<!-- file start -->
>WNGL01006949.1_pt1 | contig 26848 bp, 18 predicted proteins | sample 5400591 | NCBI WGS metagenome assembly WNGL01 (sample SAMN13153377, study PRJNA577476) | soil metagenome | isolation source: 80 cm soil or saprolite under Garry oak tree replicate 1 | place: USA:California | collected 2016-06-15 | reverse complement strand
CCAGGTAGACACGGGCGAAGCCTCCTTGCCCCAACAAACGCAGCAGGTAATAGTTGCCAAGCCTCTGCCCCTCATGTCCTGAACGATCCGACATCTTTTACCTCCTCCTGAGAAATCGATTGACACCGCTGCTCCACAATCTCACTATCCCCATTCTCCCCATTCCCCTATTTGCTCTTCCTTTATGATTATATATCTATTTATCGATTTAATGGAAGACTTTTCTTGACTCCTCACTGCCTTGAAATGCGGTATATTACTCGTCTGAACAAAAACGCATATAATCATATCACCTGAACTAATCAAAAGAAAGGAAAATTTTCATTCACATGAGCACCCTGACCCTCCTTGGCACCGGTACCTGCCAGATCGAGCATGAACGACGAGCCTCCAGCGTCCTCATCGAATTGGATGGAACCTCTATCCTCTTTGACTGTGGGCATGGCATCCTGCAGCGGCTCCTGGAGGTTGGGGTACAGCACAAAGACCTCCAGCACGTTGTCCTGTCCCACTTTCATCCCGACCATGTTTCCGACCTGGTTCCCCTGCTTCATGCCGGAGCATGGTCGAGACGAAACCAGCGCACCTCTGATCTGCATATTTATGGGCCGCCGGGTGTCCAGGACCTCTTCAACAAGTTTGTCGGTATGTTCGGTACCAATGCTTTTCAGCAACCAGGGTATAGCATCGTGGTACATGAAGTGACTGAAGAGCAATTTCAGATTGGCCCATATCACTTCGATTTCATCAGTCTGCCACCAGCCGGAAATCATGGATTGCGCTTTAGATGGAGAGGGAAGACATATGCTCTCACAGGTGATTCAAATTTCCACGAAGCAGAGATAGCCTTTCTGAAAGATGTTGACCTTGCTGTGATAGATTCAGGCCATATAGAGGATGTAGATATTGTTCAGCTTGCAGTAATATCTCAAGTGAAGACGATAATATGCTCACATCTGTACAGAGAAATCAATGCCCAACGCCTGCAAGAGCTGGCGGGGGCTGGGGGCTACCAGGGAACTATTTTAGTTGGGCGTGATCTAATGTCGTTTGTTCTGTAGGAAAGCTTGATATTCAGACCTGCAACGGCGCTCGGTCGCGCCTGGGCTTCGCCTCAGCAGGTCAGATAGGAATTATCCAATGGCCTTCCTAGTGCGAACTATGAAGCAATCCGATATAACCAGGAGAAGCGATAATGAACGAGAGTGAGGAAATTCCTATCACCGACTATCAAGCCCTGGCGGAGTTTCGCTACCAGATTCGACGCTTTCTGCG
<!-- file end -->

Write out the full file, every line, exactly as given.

>WNGL01006949.1_pt1 | contig 26848 bp, 18 predicted proteins | sample 5400591 | NCBI WGS metagenome assembly WNGL01 (sample SAMN13153377, study PRJNA577476) | soil metagenome | isolation source: 80 cm soil or saprolite under Garry oak tree replicate 1 | place: USA:California | collected 2016-06-15 | reverse complement strand
CCAGGTAGACACGGGCGAAGCCTCCTTGCCCCAACAAACGCAGCAGGTAATAGTTGCCAAGCCTCTGCCCCTCATGTCCTGAACGATCCGACATCTTTTACCTCCTCCTGAGAAATCGATTGACACCGCTGCTCCACAATCTCACTATCCCCATTCTCCCCATTCCCCTATTTGCTCTTCCTTTATGATTATATATCTATTTATCGATTTAATGGAAGACTTTTCTTGACTCCTCACTGCCTTGAAATGCGGTATATTACTCGTCTGAACAAAAACGCATATAATCATATCACCTGAACTAATCAAAAGAAAGGAAAATTTTCATTCACATGAGCACCCTGACCCTCCTTGGCACCGGTACCTGCCAGATCGAGCATGAACGACGAGCCTCCAGCGTCCTCATCGAATTGGATGGAACCTCTATCCTCTTTGACTGTGGGCATGGCATCCTGCAGCGGCTCCTGGAGGTTGGGGTACAGCACAAAGACCTCCAGCACGTTGTCCTGTCCCACTTTCATCCCGACCATGTTTCCGACCTGGTTCCCCTGCTTCATGCCGGAGCATGGTCGAGACGAAACCAGCGCACCTCTGATCTGCATATTTATGGGCCGCCGGGTGTCCAGGACCTCTTCAACAAGTTTGTCGGTATGTTCGGTACCAATGCTTTTCAGCAACCAGGGTATAGCATCGTGGTACATGAAGTGACTGAAGAGCAATTTCAGATTGGCCCATATCACTTCGATTTCATCAGTCTGCCACCAGCCGGAAATCATGGATTGCGCTTTAGATGGAGAGGGAAGACATATGCTCTCACAGGTGATTCAAATTTCCACGAAGCAGAGATAGCCTTTCTGAAAGATGTTGACCTTGCTGTGATAGATTCAGGCCATATAGAGGATGTAGATATTGTTCAGCTTGCAGTAATATCTCAAGTGAAGACGATAATATGCTCACATCTGTACAGAGAAATCAATGCCCAACGCCTGCAAGAGCTGGCGGGGGCTGGGGGCTACCAGGGAACTATTTTAGTTGGGCGTGATCTAATGTCGTTTGTTCTGTAGGAAAGCTTGATATTCAGACCTGCAACGGCGCTCGGTCGCGCCTGGGCTTCGCCTCAGCAGGTCAGATAGGAATTATCCAATGGCCTTCCTAGTGCGAACTATGAAGCAATCCGATATAACCAGGAGAAGCGATAATGAACGAGAGTGAGGAAATTCCTATCACCGACTATCAAGCCCTGGCGGAGTTTCGCTACCAGATTCGACGCTTTCTGCG